When Peter Porter made his annual report on Indians Affairs to President Adams in November 1828, he fully endorsed removal of all the Indian tribes "into a colony consisting of distinct tribes or communities but placed contiguous to each other and connected by general laws which shall reach the whole.  Let the lands be apportioned among families and individuals in severalty" and let administrators and superintendents "assist them in forming and administering a code of laws adapted to [their] state of civilization."  The most surprising part of Porter's report was an attack upon the missionaries and missionary schools supported by the Education Fund.  Mission schools had created, he said, a group of "half-educated" Indians who, "finding no outlet for their intellectual skills and attainments among their degraded people," either become useless drunkards or "obnoxious" troublemakers.  As for the missionaries, Porter said they were little more than "agents [who] are operating, more secretly to be sure, but not with less zeal and effect, to prevent such emigration" and thus to thwart the benevolent intentions of the government.  Their reason for wanting to prevent Indian removal was that "missionaries and teachers with their families . . . having acquired principally by the aid of this [the government's Indian education] fund, very comfortable establishments [among the Indians] are unwilling to be deprived of them by the removal of the Indians."

    In his December 2 report to Congress on the Indians, President Adams noted that "we have been far more successful in the acquisition of their lands than in imparting to them the principles or inspiring them with the spirit of civilization."  This was proof of the failure of the old Indian policy of George Washington and his successors.  Adams saw no good deriving from the Education Fund that was designed to carry out that integration policy.   Although the Cherokees might have been cited as an exception to the evaluation, Adams had no difficulty explaining why they too should be removed: "When we have had the rare good fortune of teaching them the arts of civilization and the doctrines of Christianity, we have unexpectedly found them forming in the midst of ourselves, communities claiming to be independent of ours and rivals of sovereignty within the territories of our Union."  In short, the more successfully an Indian nation acculturated itself, the more dangerous it became to American expansionism.  The Cherokees revitalization might have been hailed by Adams as a remarkable achievement for the Indians as well as the crowning success of America's philanthropic civilization program.  Instead, he portrayed it as a grievous failure.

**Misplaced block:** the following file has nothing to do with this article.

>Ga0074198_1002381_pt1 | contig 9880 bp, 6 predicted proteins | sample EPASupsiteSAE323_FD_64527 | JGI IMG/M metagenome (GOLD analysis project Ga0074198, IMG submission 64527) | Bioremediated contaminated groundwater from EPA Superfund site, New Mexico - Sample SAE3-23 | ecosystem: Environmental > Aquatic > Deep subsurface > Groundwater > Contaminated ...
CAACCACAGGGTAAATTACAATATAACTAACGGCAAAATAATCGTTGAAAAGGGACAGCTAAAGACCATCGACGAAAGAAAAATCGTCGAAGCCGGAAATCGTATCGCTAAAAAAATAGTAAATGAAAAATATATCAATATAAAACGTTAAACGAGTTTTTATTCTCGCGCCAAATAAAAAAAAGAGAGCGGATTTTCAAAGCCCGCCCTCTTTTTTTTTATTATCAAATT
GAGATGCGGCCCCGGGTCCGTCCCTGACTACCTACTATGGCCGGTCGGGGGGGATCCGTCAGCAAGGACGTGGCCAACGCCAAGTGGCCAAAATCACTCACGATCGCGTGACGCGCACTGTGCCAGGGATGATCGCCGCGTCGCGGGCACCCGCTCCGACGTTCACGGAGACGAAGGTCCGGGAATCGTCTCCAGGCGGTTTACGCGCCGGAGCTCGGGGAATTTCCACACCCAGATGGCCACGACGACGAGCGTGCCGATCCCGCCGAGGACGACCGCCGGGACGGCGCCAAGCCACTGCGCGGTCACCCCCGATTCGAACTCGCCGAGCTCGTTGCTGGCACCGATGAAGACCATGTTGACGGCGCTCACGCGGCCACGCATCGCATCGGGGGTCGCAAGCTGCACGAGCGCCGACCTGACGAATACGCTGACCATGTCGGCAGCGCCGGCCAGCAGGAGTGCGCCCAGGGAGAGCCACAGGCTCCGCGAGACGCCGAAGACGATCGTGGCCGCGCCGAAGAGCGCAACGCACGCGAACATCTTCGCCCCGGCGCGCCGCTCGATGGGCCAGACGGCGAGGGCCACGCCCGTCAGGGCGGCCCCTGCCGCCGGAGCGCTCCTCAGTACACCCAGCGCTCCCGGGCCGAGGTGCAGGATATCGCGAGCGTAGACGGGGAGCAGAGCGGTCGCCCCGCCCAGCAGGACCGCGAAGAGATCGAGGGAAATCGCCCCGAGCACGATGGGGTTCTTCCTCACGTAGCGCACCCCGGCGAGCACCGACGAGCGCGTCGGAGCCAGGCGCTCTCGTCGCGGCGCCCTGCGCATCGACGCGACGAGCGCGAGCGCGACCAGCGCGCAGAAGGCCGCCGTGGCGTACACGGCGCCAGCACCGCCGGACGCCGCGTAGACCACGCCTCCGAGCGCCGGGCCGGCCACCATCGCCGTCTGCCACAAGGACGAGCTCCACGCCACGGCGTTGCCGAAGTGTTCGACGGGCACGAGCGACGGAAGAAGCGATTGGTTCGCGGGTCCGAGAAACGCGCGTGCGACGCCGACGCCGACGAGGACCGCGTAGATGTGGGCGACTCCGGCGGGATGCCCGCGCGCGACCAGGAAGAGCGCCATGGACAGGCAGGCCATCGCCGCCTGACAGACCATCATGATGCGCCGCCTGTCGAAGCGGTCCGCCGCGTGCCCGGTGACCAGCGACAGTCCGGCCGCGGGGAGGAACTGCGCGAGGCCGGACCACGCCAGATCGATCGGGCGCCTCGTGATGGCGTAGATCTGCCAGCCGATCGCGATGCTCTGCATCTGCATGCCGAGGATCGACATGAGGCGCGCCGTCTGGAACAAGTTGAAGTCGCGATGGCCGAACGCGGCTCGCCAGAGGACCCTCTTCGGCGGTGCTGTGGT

Congress did not pass the proposal for Indian colonization in the West which Adams and Porter introduced in January 1829, because Adams was then a lame-duck president.  Andrew Jackson had been elected in November 1828, and everyone knew that after his inauguration on March 4 he would have his own plan for removing the Indians.  That plan was predictable.  The State of Georgia in effect provided the basis for it in a series of laws passed by its legislature toward the end of December 1828, when it is was clear that McKenney's emigration plan was a flop.  Georgia's program for the Indians was not really new.  colonel return J. Meigs, Montgomery's predecessor as federal agent to the Cherokees, had proposed it as early as 181 and several times thereafter.  However, the program was unworkable so long as the presidents of the United States believed that treaties were the supreme law of the land and that, under their treaties, the Indians had the right to refuse to cede land or remove to the West.  Given this belief, there was no way the government could coerce them.  Georgia's laws of December 1828, assumed that, under Andrew Jackson, these previous presidential assumptions would no longer apply.  Treaty obligations, and even the trade and intercourse laws with the Indians, would be abandoned.